“As good as Guerin Catholic is, our DAC teams are tough and they prepare us in that aspect,” Snodgrass said. Snodgrass said although the goal is to win the tournament, there is a lot more he wants the team to take home from this weekend. “I’ve always believed and done this every year I’ve coached, I want the kids to enjoy it because this is a great experience,” Snodgrass said. Snodgrass also said that the exposure the players get, as well as the school, during this tournament is extremely positive. Most players have participated in this tournament in previous years, but for others it is their first time. Sophomore Jordan Simpson said he is excited for the tournament, and he is ready to take on the challenge. “I just want them to enjoy it, it is supposed to be fun,” Snodgrass said. “The pressure of everything in a tournament is what you put on and I think that this prepares us for the tournament at the end of the year where it’s a one and done situation. I want them to enjoy it, have fun and go there to win.”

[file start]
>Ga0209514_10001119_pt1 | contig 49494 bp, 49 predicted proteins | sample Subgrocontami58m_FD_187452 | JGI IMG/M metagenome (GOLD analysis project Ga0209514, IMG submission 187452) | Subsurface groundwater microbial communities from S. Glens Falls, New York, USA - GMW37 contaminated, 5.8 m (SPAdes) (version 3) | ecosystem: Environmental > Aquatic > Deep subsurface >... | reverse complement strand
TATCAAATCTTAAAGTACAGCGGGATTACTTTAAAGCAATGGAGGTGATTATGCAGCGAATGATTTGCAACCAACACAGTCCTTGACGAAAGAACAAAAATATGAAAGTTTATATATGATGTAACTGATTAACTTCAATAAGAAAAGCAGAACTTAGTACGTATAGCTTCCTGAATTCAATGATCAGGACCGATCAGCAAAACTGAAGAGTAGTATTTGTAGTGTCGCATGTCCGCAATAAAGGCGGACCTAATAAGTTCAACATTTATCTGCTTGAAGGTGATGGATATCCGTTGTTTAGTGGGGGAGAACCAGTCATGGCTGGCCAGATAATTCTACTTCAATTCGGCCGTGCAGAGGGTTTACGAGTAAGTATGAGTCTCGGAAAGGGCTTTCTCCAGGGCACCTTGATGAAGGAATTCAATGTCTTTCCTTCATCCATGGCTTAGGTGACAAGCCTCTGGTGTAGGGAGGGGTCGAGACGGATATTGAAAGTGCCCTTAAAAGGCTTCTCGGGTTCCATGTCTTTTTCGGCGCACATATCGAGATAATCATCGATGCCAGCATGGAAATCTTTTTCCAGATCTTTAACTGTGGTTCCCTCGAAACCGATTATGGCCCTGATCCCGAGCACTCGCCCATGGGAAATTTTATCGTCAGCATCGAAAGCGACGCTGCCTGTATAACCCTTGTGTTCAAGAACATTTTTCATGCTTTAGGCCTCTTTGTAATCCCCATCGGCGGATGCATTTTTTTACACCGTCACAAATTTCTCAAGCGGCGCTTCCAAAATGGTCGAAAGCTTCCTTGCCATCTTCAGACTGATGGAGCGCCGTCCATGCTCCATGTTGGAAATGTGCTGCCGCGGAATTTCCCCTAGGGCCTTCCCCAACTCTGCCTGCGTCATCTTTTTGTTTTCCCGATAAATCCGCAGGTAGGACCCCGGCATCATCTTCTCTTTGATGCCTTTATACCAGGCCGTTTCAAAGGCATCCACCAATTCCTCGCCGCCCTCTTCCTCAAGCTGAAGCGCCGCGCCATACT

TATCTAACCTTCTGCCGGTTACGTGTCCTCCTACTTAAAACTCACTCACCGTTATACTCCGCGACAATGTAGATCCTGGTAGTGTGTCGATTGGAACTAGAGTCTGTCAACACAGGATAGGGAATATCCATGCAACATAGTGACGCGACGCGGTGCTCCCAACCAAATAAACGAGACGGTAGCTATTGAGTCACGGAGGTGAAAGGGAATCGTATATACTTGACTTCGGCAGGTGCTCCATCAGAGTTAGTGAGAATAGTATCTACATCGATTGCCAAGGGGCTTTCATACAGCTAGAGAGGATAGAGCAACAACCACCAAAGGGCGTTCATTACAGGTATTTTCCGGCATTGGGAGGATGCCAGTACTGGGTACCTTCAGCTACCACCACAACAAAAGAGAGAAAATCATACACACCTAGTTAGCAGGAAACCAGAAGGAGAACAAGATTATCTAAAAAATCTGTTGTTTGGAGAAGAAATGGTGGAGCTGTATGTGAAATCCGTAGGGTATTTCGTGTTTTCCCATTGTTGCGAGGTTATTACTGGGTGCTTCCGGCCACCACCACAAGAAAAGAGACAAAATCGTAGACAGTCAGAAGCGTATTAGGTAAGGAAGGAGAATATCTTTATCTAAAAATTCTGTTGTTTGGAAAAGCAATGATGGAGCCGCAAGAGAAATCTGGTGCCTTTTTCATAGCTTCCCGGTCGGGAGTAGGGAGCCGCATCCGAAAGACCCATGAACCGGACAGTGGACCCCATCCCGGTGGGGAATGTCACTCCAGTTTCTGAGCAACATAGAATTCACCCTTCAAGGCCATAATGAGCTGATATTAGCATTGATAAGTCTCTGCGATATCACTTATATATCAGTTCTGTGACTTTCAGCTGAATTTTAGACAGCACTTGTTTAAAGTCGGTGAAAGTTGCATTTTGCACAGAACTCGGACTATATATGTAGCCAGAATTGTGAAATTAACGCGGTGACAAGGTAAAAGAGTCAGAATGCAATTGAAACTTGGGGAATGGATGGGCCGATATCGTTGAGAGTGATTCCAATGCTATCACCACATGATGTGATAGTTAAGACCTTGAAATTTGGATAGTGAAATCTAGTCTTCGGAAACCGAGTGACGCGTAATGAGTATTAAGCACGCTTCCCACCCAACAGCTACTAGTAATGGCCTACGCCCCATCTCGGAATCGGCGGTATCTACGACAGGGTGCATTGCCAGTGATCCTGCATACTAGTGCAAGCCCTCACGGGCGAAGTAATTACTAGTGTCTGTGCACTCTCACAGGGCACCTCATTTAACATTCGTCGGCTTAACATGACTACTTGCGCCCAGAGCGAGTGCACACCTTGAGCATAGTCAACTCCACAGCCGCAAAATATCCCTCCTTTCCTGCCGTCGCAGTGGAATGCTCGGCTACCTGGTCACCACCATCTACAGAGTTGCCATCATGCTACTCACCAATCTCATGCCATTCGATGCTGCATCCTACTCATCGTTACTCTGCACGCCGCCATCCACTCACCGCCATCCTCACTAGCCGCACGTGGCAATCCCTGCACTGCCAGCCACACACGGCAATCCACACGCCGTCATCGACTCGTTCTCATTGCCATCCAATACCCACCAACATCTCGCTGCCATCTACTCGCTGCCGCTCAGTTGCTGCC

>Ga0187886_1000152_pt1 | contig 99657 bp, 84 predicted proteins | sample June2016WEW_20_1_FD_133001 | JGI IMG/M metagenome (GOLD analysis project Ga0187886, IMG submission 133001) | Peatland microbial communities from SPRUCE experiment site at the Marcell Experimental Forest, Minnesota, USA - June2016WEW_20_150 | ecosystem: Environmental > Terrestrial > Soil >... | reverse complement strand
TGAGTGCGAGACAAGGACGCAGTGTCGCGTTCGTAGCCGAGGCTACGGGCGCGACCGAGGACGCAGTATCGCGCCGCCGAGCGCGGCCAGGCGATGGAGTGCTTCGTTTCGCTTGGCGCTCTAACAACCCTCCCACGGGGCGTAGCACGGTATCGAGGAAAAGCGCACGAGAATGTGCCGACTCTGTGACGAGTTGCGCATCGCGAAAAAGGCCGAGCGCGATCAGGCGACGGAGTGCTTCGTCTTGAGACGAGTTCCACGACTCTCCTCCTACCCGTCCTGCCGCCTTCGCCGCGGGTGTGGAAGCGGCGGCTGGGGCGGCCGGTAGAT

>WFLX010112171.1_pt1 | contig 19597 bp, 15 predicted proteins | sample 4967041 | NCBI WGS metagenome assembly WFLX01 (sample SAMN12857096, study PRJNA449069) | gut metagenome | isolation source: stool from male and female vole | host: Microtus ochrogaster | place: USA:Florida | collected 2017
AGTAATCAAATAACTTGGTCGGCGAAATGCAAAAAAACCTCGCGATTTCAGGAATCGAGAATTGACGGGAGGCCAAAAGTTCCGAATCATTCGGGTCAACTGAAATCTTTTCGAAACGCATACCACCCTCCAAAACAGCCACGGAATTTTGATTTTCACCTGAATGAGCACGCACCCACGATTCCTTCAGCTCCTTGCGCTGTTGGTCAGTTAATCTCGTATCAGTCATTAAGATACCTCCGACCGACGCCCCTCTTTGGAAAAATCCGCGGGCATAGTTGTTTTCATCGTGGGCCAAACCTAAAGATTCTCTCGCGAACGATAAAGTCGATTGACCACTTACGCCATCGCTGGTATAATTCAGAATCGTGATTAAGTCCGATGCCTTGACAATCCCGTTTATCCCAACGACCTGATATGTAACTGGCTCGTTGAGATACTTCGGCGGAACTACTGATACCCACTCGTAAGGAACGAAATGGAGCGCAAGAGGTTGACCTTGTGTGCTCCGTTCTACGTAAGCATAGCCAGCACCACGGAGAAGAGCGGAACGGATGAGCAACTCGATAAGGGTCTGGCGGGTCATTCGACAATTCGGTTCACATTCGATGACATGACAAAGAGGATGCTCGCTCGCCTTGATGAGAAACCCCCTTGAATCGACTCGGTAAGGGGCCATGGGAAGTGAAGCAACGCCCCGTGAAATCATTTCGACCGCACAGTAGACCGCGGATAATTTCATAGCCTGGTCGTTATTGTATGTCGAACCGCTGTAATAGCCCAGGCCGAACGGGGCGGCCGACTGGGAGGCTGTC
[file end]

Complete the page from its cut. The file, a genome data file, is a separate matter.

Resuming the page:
Junior Peter Psomadelis guards Valparaiso junior Bret Boetel during a game at PHS on Dec. 7. The Indians lost the game 53-43. Photo by Jessica Marquez |PortageLife.com
Lauren Winicky Sports Writer While most students will be out enjoying their winter break, the girls varsity basketball team will be battling it out at Northridge High School. The Northridge Tournament takes place on Dec. 27-28 in Middlebury, Ind. Northridge, Columbia City and Andrean are in Portage’s pool. “This tournament will be a good measuring stick to see where we are as a team. It gives us a chance to win a championship and prepare for sectional play as well. We will get to see new competition which will challenge us,” head coach Chris Seibert said. The Indians start the tournament off Thursday morning against Northridge at 9 a.m. Including Portage, eight teams will be attending the tournament. “The competition will be tough, but as long as we play our game we should do pretty well. Getting four wins would be great and would really give us a boost right before we play the DAC teams again,” senior Alyssa Tampier said. Seibert said that every practice and every game is preparation for the tournament. Seibert also said depth is a major focus, starters will get tired so we can expect to see players that do not play as much. “The ladies play four games in two